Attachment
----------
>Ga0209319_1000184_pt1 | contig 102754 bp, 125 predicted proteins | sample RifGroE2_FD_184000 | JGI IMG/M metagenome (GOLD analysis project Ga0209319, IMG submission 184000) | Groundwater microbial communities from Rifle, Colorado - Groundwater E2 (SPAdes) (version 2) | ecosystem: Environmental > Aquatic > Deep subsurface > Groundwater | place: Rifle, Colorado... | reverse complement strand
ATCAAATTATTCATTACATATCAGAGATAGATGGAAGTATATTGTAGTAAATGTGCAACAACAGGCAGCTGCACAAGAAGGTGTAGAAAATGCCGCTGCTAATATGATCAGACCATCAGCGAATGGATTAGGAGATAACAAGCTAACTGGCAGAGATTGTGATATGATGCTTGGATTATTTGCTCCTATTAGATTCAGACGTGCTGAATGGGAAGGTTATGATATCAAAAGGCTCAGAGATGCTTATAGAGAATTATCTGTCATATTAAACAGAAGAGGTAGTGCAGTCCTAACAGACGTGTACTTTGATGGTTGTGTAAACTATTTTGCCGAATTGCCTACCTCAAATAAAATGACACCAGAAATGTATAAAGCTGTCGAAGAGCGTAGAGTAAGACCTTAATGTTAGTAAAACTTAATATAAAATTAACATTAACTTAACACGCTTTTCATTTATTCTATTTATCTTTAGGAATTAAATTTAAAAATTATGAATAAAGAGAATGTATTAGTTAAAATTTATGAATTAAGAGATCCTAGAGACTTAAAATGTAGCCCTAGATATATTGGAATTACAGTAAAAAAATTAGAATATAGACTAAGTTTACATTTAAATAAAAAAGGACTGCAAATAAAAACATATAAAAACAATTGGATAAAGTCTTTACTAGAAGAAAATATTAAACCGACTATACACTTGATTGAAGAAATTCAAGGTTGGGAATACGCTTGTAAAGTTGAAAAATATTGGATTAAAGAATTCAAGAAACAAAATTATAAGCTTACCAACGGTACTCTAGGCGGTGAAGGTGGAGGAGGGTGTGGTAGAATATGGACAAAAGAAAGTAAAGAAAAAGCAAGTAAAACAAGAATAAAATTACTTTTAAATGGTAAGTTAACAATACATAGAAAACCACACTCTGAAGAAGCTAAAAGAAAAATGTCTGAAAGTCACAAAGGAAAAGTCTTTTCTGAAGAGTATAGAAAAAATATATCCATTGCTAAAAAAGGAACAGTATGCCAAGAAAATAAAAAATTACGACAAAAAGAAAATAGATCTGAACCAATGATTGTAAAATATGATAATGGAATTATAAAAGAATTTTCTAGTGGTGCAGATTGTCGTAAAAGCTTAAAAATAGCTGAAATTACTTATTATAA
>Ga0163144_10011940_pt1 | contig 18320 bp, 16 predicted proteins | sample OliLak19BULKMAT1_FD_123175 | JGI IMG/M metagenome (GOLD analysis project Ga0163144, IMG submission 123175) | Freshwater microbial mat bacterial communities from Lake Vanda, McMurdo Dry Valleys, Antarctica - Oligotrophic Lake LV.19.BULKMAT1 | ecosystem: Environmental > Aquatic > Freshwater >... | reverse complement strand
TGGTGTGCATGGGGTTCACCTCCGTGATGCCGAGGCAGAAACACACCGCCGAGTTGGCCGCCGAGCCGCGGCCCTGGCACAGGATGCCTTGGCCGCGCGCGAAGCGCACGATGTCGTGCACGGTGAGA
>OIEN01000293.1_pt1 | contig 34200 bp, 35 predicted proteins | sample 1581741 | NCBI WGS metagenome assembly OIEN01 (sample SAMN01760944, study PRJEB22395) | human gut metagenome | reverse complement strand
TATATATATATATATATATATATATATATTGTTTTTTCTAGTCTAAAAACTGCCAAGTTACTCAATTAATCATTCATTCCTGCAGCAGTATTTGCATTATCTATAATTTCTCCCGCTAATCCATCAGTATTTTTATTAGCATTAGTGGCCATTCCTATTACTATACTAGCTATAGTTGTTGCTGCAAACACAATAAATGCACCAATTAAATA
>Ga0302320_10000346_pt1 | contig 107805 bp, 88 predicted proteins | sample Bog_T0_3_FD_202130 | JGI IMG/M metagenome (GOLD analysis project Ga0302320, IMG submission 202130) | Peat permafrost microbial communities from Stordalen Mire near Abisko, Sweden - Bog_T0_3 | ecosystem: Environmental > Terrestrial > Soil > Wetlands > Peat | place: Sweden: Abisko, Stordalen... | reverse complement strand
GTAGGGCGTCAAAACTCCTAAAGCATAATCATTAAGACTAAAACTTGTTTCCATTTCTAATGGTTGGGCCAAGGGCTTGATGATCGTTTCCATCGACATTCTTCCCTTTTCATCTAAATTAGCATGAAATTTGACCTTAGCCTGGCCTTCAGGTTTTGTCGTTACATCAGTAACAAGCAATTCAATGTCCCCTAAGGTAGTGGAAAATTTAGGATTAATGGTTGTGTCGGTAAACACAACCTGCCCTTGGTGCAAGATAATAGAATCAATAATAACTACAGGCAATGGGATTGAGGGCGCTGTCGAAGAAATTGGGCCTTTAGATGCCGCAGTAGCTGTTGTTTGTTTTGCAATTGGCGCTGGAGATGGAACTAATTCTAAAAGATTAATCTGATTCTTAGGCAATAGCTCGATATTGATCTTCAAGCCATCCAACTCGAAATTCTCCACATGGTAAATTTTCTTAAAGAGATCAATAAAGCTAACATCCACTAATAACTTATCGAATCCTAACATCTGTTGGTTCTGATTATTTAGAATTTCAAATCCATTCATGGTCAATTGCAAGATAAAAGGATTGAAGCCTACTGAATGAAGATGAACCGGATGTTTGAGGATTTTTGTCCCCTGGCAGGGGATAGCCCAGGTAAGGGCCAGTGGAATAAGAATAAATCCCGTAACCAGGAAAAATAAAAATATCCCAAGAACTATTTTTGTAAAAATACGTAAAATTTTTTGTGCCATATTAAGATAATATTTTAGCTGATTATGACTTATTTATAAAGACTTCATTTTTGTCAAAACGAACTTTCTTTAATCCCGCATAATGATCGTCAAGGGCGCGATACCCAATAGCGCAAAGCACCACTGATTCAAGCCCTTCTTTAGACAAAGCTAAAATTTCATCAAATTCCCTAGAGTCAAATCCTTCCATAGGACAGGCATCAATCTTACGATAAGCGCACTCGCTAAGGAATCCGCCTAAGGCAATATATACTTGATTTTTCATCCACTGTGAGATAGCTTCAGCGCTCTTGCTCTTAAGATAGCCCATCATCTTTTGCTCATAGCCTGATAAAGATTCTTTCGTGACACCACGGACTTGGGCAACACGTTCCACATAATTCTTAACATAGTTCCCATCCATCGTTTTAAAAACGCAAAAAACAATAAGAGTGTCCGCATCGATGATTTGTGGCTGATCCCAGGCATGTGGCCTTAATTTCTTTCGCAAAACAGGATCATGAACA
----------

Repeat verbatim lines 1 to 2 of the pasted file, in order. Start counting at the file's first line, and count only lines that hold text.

>Ga0209319_1000184_pt1 | contig 102754 bp, 125 predicted proteins | sample RifGroE2_FD_184000 | JGI IMG/M metagenome (GOLD analysis project Ga0209319, IMG submission 184000) | Groundwater microbial communities from Rifle, Colorado - Groundwater E2 (SPAdes) (version 2) | ecosystem: Environmental > Aquatic > Deep subsurface > Groundwater | place: Rifle, Colorado... | reverse complement strand
ATCAAATTATTCATTACATATCAGAGATAGATGGAAGTATATTGTAGTAAATGTGCAACAACAGGCAGCTGCACAAGAAGGTGTAGAAAATGCCGCTGCTAATATGATCAGACCATCAGCGAATGGATTAGGAGATAACAAGCTAACTGGCAGAGATTGTGATATGATGCTTGGATTATTTGCTCCTATTAGATTCAGACGTGCTGAATGGGAAGGTTATGATATCAAAAGGCTCAGAGATGCTTATAGAGAATTATCTGTCATATTAAACAGAAGAGGTAGTGCAGTCCTAACAGACGTGTACTTTGATGGTTGTGTAAACTATTTTGCCGAATTGCCTACCTCAAATAAAATGACACCAGAAATGTATAAAGCTGTCGAAGAGCGTAGAGTAAGACCTTAATGTTAGTAAAACTTAATATAAAATTAACATTAACTTAACACGCTTTTCATTTATTCTATTTATCTTTAGGAATTAAATTTAAAAATTATGAATAAAGAGAATGTATTAGTTAAAATTTATGAATTAAGAGATCCTAGAGACTTAAAATGTAGCCCTAGATATATTGGAATTACAGTAAAAAAATTAGAATATAGACTAAGTTTACATTTAAATAAAAAAGGACTGCAAATAAAAACATATAAAAACAATTGGATAAAGTCTTTACTAGAAGAAAATATTAAACCGACTATACACTTGATTGAAGAAATTCAAGGTTGGGAATACGCTTGTAAAGTTGAAAAATATTGGATTAAAGAATTCAAGAAACAAAATTATAAGCTTACCAACGGTACTCTAGGCGGTGAAGGTGGAGGAGGGTGTGGTAGAATATGGACAAAAGAAAGTAAAGAAAAAGCAAGTAAAACAAGAATAAAATTACTTTTAAATGGTAAGTTAACAATACATAGAAAACCACACTCTGAAGAAGCTAAAAGAAAAATGTCTGAAAGTCACAAAGGAAAAGTCTTTTCTGAAGAGTATAGAAAAAATATATCCATTGCTAAAAAAGGAACAGTATGCCAAGAAAATAAAAAATTACGACAAAAAGAAAATAGATCTGAACCAATGATTGTAAAATATGATAATGGAATTATAAAAGAATTTTCTAGTGGTGCAGATTGTCGTAAAAGCTTAAAAATAGCTGAAATTACTTATTATAA